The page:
Drivers across America are aware of the costs associated with owning a car. From routine maintenance to really cool rims, an automobile can be a money pit on wheels. One of the more expensive (and yet legally necessary) bills you have to pay each month is for your auto insurance.
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Although some people are well educated on the truths of insurance, many people are still unaware of the real bottom line. The following confessions are things that most car insurance agents WON’T tell you.
1. Color isn’t everything
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This car is expensive to insure. Because it’s red.
Most people believe red cars are more expensive to insure, due to their higher likelihood of being involved in traffic stops. The truth is, this belief is false for many reasons. Not only does the color of a car have no bearing on the price of insuring it, but the belief that red cars are more frequently stolen, are involved in more accidents, or are the recipients of more speeding tickets, is inaccurate, too.
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What is completely accurate is that sports cars are stolen, wrecked, and caught speeding more than the average sedan, as the person driving them may typically be far more reckless, and excited to show off their new ride. Since red happens to be a becoming color on most sports cars, this legend was born, and has since been perpetuated.
2. Age is more than just a number
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High risk for both insurance companies and the ladies in the neighborhood.
Not only are there price breaks at certain ages, but there are also price hikes at others. The truth is, insurance companies live by the numbers. These companies make a living gambling on risk, and for that reason, they have done extensive statistical analysis. The result? Dudes under 25 will pay the most for an individual insurance plan.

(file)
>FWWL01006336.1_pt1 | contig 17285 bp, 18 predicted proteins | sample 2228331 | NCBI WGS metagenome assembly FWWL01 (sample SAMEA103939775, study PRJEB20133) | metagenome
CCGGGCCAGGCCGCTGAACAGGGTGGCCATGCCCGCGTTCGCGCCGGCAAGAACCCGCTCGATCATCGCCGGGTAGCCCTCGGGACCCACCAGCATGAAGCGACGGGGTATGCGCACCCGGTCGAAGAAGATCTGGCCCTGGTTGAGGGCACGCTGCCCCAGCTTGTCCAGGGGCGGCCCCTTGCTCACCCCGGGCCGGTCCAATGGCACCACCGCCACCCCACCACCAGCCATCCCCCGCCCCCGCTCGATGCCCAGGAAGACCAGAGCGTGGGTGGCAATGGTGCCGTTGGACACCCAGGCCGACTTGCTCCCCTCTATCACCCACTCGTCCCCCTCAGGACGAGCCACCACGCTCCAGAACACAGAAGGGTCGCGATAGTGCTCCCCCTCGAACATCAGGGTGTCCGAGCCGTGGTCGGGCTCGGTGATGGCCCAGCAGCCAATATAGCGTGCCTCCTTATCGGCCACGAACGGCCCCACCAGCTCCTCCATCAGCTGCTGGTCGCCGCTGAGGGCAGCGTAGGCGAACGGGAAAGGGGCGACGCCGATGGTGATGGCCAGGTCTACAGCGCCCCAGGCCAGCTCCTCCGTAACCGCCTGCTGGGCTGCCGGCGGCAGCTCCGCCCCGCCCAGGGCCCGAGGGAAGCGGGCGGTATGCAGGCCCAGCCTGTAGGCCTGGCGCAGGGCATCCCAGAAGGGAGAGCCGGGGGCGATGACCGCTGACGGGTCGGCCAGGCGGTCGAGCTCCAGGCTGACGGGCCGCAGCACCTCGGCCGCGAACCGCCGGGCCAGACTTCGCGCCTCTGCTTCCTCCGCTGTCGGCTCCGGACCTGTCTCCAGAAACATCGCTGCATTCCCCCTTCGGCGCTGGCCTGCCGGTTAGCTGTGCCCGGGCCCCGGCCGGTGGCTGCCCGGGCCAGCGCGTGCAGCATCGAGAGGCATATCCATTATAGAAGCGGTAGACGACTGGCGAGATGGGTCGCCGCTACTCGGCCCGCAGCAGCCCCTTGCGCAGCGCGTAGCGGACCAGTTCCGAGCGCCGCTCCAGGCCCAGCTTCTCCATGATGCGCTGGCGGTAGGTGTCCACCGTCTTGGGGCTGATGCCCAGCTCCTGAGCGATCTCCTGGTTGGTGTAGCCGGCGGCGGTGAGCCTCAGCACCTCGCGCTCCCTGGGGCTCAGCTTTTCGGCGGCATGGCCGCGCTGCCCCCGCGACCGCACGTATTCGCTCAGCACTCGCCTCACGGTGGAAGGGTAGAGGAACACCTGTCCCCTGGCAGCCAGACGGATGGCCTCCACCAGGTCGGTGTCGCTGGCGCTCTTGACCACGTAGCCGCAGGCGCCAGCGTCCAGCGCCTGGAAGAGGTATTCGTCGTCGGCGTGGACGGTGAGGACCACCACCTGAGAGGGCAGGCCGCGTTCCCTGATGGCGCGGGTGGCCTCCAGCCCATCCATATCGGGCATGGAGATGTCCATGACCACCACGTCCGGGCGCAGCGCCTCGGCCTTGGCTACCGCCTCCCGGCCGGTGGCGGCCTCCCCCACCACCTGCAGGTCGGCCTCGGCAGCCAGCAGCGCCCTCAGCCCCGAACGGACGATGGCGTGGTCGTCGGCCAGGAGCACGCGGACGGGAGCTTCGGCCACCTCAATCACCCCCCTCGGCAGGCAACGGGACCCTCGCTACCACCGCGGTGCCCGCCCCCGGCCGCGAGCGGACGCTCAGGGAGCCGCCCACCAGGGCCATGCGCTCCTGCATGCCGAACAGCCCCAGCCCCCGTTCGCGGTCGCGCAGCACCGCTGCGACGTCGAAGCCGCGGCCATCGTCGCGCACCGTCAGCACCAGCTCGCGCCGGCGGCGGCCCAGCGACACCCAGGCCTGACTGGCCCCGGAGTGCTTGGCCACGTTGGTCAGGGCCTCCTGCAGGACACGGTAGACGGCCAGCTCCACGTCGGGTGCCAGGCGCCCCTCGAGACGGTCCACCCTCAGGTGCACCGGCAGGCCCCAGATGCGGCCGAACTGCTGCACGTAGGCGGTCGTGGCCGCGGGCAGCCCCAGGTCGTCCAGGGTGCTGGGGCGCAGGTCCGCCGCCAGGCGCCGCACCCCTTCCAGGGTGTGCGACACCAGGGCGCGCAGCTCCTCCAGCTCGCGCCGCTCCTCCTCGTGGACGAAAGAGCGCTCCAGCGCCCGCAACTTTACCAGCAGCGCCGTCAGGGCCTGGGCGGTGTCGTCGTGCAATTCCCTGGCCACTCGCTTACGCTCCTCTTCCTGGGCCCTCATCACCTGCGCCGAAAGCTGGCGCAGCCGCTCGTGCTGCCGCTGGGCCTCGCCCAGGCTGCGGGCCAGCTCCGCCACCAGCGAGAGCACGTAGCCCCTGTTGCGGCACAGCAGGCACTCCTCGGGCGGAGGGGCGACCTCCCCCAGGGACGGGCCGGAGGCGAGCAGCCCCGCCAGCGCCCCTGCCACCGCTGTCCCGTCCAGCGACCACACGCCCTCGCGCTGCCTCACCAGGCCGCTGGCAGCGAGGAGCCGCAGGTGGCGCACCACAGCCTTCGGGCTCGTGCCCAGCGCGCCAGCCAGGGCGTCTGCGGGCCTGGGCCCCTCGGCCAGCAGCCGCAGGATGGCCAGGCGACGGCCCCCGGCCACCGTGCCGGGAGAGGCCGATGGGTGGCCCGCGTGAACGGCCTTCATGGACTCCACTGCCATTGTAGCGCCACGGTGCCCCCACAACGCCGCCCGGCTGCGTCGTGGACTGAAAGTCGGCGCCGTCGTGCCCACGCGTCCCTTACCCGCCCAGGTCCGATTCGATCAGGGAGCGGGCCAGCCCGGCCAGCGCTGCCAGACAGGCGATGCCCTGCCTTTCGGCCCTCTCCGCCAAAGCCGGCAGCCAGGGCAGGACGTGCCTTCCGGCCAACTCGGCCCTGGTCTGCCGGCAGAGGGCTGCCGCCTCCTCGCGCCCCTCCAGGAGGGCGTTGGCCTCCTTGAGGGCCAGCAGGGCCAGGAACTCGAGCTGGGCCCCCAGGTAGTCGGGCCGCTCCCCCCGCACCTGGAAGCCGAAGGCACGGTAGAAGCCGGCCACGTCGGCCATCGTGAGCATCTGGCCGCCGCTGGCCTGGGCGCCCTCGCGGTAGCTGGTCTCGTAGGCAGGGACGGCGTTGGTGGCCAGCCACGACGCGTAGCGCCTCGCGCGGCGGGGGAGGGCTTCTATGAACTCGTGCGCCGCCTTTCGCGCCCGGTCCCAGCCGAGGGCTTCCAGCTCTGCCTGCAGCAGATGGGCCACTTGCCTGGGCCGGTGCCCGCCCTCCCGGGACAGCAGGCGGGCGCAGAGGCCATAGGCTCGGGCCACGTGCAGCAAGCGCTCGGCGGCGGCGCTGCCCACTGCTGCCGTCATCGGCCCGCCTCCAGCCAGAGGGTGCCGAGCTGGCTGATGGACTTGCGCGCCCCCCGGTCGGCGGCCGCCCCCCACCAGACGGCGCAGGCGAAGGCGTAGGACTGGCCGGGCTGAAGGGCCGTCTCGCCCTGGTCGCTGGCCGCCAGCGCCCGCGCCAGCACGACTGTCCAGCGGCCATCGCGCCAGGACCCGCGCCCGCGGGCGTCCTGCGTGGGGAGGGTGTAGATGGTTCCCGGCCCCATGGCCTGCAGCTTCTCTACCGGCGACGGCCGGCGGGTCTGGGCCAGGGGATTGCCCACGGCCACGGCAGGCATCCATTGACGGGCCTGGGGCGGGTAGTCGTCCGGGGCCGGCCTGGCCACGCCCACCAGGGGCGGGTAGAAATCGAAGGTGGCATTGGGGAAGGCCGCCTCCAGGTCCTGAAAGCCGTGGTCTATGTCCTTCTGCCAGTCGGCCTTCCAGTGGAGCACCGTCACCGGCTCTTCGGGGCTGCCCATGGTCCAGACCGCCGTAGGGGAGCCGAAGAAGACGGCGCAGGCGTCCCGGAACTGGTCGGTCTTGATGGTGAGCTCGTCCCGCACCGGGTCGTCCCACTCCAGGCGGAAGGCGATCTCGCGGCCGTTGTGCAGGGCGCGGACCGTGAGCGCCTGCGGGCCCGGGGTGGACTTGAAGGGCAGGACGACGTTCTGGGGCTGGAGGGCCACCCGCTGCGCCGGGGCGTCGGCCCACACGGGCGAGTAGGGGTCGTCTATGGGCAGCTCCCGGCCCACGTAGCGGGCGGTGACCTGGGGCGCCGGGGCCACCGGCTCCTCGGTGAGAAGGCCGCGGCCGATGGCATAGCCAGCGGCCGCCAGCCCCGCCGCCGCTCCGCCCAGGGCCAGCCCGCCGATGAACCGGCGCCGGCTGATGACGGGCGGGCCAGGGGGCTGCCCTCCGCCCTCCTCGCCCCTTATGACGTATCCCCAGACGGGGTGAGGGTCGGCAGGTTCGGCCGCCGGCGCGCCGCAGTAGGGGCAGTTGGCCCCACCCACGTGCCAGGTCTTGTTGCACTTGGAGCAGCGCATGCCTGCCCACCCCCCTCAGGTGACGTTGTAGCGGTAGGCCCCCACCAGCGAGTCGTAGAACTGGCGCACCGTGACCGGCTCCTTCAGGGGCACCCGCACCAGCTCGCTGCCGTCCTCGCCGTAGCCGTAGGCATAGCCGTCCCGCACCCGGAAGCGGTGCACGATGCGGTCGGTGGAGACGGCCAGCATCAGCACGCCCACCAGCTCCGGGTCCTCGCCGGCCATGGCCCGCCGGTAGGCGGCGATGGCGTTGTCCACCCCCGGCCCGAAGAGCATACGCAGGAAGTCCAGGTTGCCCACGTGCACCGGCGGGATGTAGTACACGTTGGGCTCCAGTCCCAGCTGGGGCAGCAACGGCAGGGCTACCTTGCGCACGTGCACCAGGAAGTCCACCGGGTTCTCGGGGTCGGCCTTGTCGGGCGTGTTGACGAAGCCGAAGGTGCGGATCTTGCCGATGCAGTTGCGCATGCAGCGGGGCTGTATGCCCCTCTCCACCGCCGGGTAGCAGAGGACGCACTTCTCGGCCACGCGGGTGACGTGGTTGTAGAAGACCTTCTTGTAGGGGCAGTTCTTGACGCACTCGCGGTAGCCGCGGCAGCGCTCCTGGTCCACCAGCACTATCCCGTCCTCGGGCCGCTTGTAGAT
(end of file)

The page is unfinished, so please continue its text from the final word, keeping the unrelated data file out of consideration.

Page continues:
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While most people know this, few people know that once you become a senior citizen, the likelihood of an accident, and therefore the price of insurance, goes back up as well. Young males are encouraged to stay on their parents’ plan for as long as possible in order to save cash. Elderly drivers are encouraged to have their statistically safer children drive them instead.
3. Credit scores affect premiums
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There is no extra credit on this test.
A relatively new development in the insurance world is that many companies have begun checking credit as a way of determining an appropriate premium for their drivers. The thinking is relatively simple; if a company is banking on minimizing risk encounters, a customer who is $30,000 in debt can be viewed as irresponsible, and therefore, much more risky than someone who is on top of payments.
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What’s more is the fact that people in debt are less likely to pay their premiums on time, but may be just as likely to turn in claims as they happen. This all equates to the insurance company taking on a higher risk by insuring these people, and therefore, charging a higher premium to do so.
4. Love and marriage are great for your insurance
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The rings symbolize steering wheels.